Phil Knight built his company by surrounding himself with what he calls “shoe dogs”, people completely absorbed by the world of sneakers in every aspect, from design to production to sale and of course use. Passionate, visionary, and obsessed with details and constantly attentive to the concrete needs of athletes: this was the team of senior managers who forged Nike.

Together, thanks to a bold vision and shared faith in the transformative force of sport, Knight and his collaborators have created a revolutionary brand. In addition, much of the company's early success sprang from early sales reps: Knight surrounded himself and hired athletes and former athletes who adored his shoes and spread their glory across the United States.


Phil Knight enjoyed reading books written by great generals and leaders, because he loved learning new leadership lessons. One of the most important that he has learned, and which he has made his own throughout his career, has been the importance of speaking little, in particular of “not telling people how to do things” and avoiding excessive control over employees. His management style involved telling co-workers and employees WHAT he wanted them to do, but letting them know HOW... and being surprised by the results.

So, Phil gave his co-workers carte blanche, letting them sort things out themselves and getting great results. At the base of this management style, however, there is a fact: the founder of Nike showed an almost natural ability to hire people who are as passionate about his company's mission as he is. This has meant that many of his collaborators achieved and made the company achieve great results. “Tell your people WHAT to do, but give them a lot of freedom on HOW to do it” is an approach common to many great leaders, but at the base there must be the choice of collaborators and employees who are highly motivated to carry out the mission and who have the corporate spirit.

And it is also true for the world of tennis… today, too many times tennis players are harnessed (the younger tennis players who are growing up) in tactical preconceptions that do nothing but put strings on freedom, imagination and creativity. Of course, what I am saying feels absurd but tennis is like an art… it is played by instinct… tennis is made up of moments and in those moments ONLY a free mind without any preconceptions will be able to find its own solution.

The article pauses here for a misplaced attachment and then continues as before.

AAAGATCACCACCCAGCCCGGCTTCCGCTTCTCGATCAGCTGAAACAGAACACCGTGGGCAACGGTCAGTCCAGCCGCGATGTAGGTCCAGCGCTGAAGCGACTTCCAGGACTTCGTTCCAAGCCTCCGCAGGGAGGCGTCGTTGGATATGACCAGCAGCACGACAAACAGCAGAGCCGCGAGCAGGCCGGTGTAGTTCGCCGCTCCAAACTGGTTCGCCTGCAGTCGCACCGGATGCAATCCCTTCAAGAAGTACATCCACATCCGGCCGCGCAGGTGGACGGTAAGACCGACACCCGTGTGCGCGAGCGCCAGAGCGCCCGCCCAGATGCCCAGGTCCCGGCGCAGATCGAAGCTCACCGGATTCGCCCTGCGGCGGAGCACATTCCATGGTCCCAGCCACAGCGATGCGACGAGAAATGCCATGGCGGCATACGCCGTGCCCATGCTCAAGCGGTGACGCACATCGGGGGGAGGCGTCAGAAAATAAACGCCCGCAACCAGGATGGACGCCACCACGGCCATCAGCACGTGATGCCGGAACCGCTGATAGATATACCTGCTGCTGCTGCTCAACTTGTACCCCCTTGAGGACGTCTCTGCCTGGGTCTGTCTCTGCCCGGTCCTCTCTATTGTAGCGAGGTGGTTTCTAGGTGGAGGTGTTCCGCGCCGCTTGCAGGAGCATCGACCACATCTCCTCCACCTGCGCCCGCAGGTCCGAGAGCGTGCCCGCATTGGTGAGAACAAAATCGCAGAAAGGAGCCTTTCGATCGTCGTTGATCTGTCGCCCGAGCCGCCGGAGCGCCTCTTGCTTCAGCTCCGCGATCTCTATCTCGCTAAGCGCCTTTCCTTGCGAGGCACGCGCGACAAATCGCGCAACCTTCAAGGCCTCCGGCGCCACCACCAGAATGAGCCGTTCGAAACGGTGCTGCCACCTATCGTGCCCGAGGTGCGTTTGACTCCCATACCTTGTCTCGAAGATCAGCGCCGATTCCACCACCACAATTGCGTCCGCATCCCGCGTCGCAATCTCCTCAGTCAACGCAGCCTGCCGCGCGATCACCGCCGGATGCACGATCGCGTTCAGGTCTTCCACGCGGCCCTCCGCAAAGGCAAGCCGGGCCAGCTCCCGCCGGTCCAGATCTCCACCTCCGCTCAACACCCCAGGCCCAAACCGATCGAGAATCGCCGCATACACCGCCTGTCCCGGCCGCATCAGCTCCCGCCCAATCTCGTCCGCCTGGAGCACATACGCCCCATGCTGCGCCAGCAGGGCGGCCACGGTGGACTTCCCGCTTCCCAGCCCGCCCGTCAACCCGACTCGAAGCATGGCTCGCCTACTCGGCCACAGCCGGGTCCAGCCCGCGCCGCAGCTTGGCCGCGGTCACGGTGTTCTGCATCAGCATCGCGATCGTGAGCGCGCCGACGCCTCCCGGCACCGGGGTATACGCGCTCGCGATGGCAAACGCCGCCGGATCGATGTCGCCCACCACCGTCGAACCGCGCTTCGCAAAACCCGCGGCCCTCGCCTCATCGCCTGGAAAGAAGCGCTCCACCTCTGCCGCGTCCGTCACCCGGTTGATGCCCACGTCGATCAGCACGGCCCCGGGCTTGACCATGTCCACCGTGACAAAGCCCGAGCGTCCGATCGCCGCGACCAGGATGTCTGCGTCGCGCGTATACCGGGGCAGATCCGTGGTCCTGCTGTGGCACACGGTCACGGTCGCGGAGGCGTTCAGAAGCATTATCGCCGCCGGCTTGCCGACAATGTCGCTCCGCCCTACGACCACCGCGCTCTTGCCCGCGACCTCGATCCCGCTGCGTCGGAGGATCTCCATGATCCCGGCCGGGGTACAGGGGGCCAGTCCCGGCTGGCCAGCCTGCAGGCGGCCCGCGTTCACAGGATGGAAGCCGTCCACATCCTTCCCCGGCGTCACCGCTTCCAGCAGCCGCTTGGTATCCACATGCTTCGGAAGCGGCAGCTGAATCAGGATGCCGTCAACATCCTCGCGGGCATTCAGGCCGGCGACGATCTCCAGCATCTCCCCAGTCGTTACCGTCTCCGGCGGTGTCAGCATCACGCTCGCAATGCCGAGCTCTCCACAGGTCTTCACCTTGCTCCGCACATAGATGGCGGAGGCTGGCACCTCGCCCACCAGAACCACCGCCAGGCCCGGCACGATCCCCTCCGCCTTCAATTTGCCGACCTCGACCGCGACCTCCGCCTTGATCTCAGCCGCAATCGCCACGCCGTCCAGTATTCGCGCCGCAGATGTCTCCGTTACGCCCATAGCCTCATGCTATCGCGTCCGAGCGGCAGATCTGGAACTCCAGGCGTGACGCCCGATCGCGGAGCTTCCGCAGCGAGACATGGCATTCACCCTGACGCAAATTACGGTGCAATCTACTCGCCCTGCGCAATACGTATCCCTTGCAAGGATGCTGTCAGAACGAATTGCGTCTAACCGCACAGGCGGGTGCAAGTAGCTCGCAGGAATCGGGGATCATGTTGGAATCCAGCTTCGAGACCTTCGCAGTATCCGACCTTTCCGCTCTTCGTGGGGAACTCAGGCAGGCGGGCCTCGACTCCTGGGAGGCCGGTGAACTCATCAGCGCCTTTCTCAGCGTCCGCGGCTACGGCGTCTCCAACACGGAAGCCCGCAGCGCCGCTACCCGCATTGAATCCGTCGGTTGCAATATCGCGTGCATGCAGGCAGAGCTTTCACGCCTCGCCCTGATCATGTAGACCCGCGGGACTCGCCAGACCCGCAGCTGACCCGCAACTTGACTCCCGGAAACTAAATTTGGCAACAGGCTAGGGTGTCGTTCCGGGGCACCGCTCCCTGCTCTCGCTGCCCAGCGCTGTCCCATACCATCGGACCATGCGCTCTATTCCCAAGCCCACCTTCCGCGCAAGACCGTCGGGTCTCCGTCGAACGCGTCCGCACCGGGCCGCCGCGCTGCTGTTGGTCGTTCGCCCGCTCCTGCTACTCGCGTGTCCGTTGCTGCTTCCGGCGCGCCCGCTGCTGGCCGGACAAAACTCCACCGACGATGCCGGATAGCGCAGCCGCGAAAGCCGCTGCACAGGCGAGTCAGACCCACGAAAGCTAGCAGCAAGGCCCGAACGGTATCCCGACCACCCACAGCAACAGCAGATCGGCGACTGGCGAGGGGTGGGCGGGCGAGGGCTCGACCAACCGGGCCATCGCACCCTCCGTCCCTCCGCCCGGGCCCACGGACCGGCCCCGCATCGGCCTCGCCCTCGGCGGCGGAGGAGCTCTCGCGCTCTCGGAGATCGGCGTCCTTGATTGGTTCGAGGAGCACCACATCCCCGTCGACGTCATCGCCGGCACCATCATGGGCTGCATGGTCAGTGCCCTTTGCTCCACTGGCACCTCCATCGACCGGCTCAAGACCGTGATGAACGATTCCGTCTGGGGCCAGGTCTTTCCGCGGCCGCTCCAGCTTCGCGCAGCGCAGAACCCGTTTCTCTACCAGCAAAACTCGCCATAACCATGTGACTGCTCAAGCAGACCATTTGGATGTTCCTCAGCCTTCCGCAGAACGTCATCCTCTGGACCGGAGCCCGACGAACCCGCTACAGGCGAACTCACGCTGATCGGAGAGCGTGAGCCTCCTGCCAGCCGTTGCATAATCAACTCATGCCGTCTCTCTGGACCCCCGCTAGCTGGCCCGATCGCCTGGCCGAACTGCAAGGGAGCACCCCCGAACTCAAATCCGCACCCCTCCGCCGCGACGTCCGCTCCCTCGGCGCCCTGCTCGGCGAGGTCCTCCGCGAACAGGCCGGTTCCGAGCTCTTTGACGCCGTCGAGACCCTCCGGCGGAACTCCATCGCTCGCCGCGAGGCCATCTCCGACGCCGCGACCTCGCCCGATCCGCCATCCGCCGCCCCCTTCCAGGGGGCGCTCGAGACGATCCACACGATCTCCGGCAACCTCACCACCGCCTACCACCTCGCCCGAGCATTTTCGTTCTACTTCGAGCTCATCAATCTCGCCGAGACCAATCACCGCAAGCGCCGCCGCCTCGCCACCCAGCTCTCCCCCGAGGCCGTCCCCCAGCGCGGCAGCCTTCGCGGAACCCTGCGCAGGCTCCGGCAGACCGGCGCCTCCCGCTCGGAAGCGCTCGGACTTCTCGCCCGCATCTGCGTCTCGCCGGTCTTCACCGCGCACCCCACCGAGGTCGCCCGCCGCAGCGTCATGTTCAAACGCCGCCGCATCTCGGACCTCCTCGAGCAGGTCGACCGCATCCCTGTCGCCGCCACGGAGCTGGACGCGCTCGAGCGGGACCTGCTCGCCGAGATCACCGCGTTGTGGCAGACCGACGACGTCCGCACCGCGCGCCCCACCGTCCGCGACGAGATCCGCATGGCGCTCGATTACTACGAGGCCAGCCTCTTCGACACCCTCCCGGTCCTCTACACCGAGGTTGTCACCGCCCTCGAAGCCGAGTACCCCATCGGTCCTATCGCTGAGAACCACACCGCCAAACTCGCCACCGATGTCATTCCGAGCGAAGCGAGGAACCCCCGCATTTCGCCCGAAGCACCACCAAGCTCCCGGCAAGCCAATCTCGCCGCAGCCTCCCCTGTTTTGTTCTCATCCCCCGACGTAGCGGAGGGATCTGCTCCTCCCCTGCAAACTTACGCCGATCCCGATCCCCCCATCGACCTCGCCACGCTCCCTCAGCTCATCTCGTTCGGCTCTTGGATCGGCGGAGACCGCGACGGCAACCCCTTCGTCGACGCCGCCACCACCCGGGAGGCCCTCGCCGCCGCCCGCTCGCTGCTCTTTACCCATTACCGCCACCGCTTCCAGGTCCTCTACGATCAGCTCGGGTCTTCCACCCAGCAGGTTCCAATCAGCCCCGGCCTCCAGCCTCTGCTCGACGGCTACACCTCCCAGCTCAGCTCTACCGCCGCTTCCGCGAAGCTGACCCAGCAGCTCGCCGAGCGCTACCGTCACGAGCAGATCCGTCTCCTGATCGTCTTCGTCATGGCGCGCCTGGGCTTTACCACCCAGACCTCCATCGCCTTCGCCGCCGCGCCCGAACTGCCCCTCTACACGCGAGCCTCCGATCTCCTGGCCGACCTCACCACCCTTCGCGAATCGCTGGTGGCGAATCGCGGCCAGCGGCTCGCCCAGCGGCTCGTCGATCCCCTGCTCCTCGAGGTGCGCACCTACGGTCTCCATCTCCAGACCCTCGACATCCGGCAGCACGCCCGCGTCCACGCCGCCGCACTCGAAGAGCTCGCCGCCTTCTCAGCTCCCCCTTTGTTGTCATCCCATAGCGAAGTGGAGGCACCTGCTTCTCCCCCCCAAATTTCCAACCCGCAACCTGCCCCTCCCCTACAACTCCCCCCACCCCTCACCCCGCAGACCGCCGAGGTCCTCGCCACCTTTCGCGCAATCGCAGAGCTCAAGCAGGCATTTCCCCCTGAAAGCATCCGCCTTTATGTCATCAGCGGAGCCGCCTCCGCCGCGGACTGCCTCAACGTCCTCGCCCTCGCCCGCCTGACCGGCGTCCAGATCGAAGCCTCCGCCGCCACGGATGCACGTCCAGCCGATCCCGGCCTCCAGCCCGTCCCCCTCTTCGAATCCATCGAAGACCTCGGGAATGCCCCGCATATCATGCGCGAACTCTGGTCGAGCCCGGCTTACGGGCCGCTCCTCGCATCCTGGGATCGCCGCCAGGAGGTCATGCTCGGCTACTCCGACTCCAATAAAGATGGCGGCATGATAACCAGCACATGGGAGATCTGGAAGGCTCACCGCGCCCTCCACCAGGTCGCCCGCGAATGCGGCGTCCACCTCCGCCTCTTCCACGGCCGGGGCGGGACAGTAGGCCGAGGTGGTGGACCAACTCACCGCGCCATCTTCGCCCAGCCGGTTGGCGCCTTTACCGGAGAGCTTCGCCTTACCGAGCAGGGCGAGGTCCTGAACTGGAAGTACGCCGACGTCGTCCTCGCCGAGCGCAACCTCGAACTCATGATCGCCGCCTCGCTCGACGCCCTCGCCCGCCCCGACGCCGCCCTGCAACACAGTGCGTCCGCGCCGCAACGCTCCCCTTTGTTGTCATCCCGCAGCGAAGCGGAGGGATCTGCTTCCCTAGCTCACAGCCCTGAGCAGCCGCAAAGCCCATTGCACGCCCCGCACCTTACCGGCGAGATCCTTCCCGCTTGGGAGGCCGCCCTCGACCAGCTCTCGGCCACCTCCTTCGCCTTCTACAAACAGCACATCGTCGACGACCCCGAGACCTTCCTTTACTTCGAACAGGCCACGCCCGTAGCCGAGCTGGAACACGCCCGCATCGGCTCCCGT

I really love letting my students try to find the solution on their own. I watch them in tournaments but I love to analyse how they manage to get out of difficult situations ON THEIR OWN: I let them grow independently. THEY KNOW WHAT I WANT IN THE MATCH…


Knight's company was always short of cash, always on the brink of disaster, until – after much resistance from Phil and associates – Nike went public. Every penny in turnover was reinvested in ordering and producing more shoes, and the company doubled in size every year.

There were no venture capitalists at the time, and banks rejected Blue Ribbon as it didn't have enough capital, despite its insane growth. So, the company kept a low profile for a long time, struggling to make ends meet, to pay suppliers on time, and to meet a rapidly growing customer demand. Phil lived on a tightrope every day, but for him that was the only way to do things. While most people live in fear and are averse to taking risks, he had been taking risks and living on the edge for years, in the belief that if the company went bankrupt, he would lose money but gain wisdom that he can apply to the next business. The wisdom derived from a possible failure experience was an asset for Knight, an advantage that justified the risk. In those early years, his mantra became “fail fast”. If Blue Ribbon was doomed to fail, he pushed hard to make it fail quickly, so that he would have plenty of time to use the lessons learned for his next project. But his company did not fail.

With reference to tennis… one must dare… one must risk in tennis!